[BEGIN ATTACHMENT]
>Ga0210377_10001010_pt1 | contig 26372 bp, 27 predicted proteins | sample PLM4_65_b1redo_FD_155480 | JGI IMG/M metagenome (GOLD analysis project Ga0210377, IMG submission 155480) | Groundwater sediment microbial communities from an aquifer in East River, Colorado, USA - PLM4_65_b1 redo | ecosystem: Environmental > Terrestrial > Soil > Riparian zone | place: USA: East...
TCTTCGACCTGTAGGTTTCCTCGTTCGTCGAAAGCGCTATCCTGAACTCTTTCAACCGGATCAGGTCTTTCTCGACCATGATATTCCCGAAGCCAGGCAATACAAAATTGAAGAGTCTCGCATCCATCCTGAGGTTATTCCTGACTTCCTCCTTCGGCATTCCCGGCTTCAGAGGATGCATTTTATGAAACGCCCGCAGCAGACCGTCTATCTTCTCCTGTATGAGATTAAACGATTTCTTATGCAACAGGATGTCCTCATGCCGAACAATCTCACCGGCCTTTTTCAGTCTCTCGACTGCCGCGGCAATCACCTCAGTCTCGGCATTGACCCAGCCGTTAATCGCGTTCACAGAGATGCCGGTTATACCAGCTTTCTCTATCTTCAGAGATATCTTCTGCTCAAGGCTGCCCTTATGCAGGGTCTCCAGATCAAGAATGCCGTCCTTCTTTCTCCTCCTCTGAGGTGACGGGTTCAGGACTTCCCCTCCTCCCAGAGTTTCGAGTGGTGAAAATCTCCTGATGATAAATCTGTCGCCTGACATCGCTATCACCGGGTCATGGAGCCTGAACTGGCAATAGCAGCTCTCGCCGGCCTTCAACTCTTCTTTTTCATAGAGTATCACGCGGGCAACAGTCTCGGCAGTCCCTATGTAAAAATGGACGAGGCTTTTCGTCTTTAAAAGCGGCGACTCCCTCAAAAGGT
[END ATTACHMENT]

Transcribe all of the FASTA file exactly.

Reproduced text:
>Ga0210377_10001010_pt1 | contig 26372 bp, 27 predicted proteins | sample PLM4_65_b1redo_FD_155480 | JGI IMG/M metagenome (GOLD analysis project Ga0210377, IMG submission 155480) | Groundwater sediment microbial communities from an aquifer in East River, Colorado, USA - PLM4_65_b1 redo | ecosystem: Environmental > Terrestrial > Soil > Riparian zone | place: USA: East...
TCTTCGACCTGTAGGTTTCCTCGTTCGTCGAAAGCGCTATCCTGAACTCTTTCAACCGGATCAGGTCTTTCTCGACCATGATATTCCCGAAGCCAGGCAATACAAAATTGAAGAGTCTCGCATCCATCCTGAGGTTATTCCTGACTTCCTCCTTCGGCATTCCCGGCTTCAGAGGATGCATTTTATGAAACGCCCGCAGCAGACCGTCTATCTTCTCCTGTATGAGATTAAACGATTTCTTATGCAACAGGATGTCCTCATGCCGAACAATCTCACCGGCCTTTTTCAGTCTCTCGACTGCCGCGGCAATCACCTCAGTCTCGGCATTGACCCAGCCGTTAATCGCGTTCACAGAGATGCCGGTTATACCAGCTTTCTCTATCTTCAGAGATATCTTCTGCTCAAGGCTGCCCTTATGCAGGGTCTCCAGATCAAGAATGCCGTCCTTCTTTCTCCTCCTCTGAGGTGACGGGTTCAGGACTTCCCCTCCTCCCAGAGTTTCGAGTGGTGAAAATCTCCTGATGATAAATCTGTCGCCTGACATCGCTATCACCGGGTCATGGAGCCTGAACTGGCAATAGCAGCTCTCGCCGGCCTTCAACTCTTCTTTTTCATAGAGTATCACGCGGGCAACAGTCTCGGCAGTCCCTATGTAAAAATGGACGAGGCTTTTCGTCTTTAAAAGCGGCGACTCCCTCAAAAGGT